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537. Xo\K(8a: .the chief town of Euboea, on the strait of Euripus at
its very narrowest part. It is separated from Boeotia by a channel so
narrow that the rocks have been blasted away in order to open a passage
for steamers of ordinary size. In the early times of Greek history,
Chalcis exhausted its own strength by sending out colonies, founding
the first Greek settlement in the West (Cumae in Campania), and the first
in Sicily (Naxos, about 735 B.C.), and sending so many colonies to the
southern shore of Thrace as to give its name to the great promontory of
C halcidice. ElfxrpCav : the later Eretria. The short quantity of e before rp
is unusual in Homer. 59 g. 'LrrCoiav : trisyllabic by < synizesis.' 25 a.

540. oos "Aptjos : scion of Ares, denoting bravery; only metaphorical in
limner. Cf. OcpdTrovTts'Aprjos 110.

542. oiriOcv Kojioovrts: see on 11. Mark the new thoughts added in
this sentence by the adjectives without conjunctions.

544. This verse is composed apparently of six spondees. 57 d.
&T]O>V: construe with o-rij&o-criv. i is here pronounced as y.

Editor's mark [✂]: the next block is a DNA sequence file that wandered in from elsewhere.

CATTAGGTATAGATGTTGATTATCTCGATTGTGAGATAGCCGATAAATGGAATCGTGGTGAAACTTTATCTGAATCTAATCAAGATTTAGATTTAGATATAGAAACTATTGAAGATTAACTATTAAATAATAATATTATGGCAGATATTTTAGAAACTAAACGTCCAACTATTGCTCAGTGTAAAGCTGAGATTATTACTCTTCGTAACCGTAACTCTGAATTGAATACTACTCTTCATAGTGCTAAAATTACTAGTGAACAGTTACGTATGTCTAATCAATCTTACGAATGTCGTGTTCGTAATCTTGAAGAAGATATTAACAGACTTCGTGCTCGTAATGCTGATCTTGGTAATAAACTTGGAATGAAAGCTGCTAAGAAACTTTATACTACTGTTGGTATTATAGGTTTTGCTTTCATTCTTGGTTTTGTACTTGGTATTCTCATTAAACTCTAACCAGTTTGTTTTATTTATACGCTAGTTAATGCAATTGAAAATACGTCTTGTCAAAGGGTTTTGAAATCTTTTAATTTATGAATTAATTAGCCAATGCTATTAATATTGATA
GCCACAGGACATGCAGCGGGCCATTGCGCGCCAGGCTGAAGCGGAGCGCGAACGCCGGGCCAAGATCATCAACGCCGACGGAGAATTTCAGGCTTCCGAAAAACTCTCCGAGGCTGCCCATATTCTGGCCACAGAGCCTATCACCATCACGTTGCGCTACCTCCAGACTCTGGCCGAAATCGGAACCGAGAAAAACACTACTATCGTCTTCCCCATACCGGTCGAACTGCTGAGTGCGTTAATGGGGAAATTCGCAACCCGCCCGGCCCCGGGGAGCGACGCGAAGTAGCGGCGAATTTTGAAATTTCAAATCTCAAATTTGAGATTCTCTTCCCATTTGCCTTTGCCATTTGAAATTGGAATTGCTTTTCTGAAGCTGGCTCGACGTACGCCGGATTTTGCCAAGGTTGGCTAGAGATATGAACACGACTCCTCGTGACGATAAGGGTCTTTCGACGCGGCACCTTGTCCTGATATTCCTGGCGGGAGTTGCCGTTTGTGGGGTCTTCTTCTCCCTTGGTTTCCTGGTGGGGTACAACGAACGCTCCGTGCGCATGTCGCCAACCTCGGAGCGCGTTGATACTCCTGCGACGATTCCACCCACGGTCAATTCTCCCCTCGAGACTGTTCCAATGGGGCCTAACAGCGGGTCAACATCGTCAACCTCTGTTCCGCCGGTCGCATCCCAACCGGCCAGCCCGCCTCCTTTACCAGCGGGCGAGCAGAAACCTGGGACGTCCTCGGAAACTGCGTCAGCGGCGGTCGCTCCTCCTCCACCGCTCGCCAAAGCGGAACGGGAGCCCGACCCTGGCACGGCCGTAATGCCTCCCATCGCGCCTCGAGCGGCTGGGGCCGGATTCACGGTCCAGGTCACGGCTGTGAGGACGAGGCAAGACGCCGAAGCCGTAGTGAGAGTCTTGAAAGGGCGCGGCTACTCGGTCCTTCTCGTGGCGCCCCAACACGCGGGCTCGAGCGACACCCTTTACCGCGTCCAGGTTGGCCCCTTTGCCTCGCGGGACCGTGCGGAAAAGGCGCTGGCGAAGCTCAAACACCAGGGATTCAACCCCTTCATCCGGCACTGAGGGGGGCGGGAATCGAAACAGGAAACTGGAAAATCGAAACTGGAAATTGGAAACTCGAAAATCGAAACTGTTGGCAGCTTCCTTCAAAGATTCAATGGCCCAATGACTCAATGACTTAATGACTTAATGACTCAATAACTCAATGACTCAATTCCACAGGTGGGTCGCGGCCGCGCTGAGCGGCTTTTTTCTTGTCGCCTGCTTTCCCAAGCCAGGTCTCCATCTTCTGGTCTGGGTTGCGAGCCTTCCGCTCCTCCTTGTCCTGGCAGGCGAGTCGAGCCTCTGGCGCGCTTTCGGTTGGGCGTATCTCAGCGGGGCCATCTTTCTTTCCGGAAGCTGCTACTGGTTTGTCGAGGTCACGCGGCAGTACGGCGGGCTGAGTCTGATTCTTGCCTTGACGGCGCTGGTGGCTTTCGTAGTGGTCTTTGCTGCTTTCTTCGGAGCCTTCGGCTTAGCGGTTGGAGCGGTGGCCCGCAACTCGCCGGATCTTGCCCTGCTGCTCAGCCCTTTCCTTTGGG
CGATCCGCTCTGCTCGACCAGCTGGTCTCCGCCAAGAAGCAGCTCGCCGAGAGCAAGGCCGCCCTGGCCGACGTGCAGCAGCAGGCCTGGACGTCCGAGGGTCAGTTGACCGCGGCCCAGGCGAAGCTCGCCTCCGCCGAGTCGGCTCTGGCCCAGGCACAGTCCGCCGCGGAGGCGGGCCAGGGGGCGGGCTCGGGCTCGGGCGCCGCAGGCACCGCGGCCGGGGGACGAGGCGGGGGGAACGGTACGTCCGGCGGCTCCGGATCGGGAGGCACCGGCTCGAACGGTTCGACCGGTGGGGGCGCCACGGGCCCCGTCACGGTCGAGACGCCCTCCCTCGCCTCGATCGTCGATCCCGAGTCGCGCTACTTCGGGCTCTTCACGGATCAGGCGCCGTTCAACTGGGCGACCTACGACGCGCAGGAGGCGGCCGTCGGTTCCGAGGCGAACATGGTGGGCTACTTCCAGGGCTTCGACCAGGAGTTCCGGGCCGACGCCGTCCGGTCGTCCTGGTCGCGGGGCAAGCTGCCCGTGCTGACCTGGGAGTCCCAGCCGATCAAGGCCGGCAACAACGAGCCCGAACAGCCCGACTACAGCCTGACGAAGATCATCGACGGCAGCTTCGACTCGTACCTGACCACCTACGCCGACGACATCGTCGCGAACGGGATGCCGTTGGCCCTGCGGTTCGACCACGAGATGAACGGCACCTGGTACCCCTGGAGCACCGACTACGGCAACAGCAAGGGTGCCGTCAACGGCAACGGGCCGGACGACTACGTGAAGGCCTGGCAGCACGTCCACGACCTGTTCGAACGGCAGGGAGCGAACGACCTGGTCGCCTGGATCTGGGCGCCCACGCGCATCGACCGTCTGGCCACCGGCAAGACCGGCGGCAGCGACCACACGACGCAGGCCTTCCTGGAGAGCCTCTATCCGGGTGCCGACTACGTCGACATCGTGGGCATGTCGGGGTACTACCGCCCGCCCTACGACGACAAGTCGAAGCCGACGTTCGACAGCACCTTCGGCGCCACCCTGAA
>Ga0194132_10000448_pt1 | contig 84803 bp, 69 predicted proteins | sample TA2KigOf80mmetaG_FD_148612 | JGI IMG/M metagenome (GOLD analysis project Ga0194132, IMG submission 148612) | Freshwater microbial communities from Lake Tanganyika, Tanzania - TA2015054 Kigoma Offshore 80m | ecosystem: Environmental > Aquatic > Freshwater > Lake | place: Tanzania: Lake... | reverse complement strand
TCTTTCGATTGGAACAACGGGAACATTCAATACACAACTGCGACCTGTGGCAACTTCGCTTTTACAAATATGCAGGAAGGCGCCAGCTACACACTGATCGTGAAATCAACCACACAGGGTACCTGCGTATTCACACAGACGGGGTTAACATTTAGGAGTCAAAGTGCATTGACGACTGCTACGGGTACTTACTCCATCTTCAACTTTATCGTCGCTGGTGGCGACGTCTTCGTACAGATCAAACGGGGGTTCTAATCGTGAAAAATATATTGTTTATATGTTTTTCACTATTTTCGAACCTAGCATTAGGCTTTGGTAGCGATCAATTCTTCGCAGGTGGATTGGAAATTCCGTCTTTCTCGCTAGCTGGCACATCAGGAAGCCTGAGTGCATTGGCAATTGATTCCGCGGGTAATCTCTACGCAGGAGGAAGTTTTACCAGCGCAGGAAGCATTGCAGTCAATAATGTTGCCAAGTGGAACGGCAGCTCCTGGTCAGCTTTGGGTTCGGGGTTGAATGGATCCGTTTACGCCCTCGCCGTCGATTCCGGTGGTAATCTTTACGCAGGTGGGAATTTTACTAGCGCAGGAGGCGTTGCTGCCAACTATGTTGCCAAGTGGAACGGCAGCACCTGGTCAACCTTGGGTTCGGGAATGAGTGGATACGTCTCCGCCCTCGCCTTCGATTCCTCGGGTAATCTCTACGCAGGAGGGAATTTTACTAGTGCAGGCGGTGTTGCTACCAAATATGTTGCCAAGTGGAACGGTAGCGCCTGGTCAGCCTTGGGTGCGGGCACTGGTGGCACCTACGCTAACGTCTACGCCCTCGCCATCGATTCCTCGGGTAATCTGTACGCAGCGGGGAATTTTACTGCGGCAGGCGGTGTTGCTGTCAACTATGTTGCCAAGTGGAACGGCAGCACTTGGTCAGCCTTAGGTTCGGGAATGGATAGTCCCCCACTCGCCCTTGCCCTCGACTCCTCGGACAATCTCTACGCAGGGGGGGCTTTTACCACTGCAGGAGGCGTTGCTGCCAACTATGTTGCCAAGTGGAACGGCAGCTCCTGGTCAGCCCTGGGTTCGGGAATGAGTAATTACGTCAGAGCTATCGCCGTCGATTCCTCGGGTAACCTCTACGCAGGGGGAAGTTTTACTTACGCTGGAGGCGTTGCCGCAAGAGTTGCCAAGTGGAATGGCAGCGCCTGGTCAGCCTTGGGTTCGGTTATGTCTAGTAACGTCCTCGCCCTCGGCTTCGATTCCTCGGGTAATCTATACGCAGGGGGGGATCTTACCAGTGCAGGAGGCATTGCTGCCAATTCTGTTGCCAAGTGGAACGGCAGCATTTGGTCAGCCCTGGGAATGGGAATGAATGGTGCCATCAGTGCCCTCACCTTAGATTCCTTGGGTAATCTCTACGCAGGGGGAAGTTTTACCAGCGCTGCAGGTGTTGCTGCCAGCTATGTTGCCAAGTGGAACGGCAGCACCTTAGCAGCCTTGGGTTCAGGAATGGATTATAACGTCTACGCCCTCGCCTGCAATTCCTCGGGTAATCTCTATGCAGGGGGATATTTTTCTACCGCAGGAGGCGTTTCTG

546-558. Tin' Athenians and Salamhiian.i. 546. 'AOrjvas : the city here
n-p resents Attica. The promontory of Sunium and Marathon are men-
tioned in the Odyssey. In the line of battle, the Athenians had the
Pylians on their left and the (Vphalli-niuns on their right. They were not
prominent in the conflicts. IvKrCjuvov : cf. ' Where on the Aegean shore
a city stands | Built nobly, pure the air, and light the soil; | Athens, the
eye of Greece, mother of arts | And eloquence,' Milton Par. Regained
iv. 238 ff.

548. T^ct Si KT\. : parenthetical clause. Erechtheus is called yrrycvrjs
by Herodotus and others. The Athenians boasted that they were children
of the soil



90



COMMENTARY TO THE




549. Ko.8: construe with euro/. Cf. dm etcrev A 310 f irfovi: with

reference to the votive offerings and other treasures stored there. vr\^ :
recent excavations show that before the Persian invasion the temple of
Athena on the Acropolis stood to the north of the Parthenon (dedicated
at the great Panathenaic festival 438 B.C.), with foundations extending
under the Hall of the Caryatides of the Erechtheum (completed about
407 B.C.). Columns and other architectural fragments of the pre-Persian
temple of Athena were built into the wall of the Acropolis.

550. (iCv: i.e. Erechtheus, who was worshiped with Athena, since the
two were considered the founders of the civilization of the country.

551. irepiTcXXoie'vwv : see on 295. This then was an annual festival.




CORRIDOR OF THE CITADEL OF TIRYNS

552. UCTCWO: the family of Peteos claimed descent from Erechtheus.

553 f. TW 8' ov irw KT/V. : according to Herodotus, an ambassador of the
Athenians in the time of the second Persian War referred to these verses
with pride before Gelo, tyrant of Syracuse. But the Iliad does not else-
where mention or show this skill of Menestheus.

554. Koo-fiTi<rai [TO&U, 17] : the infinitive is used here as an accusa-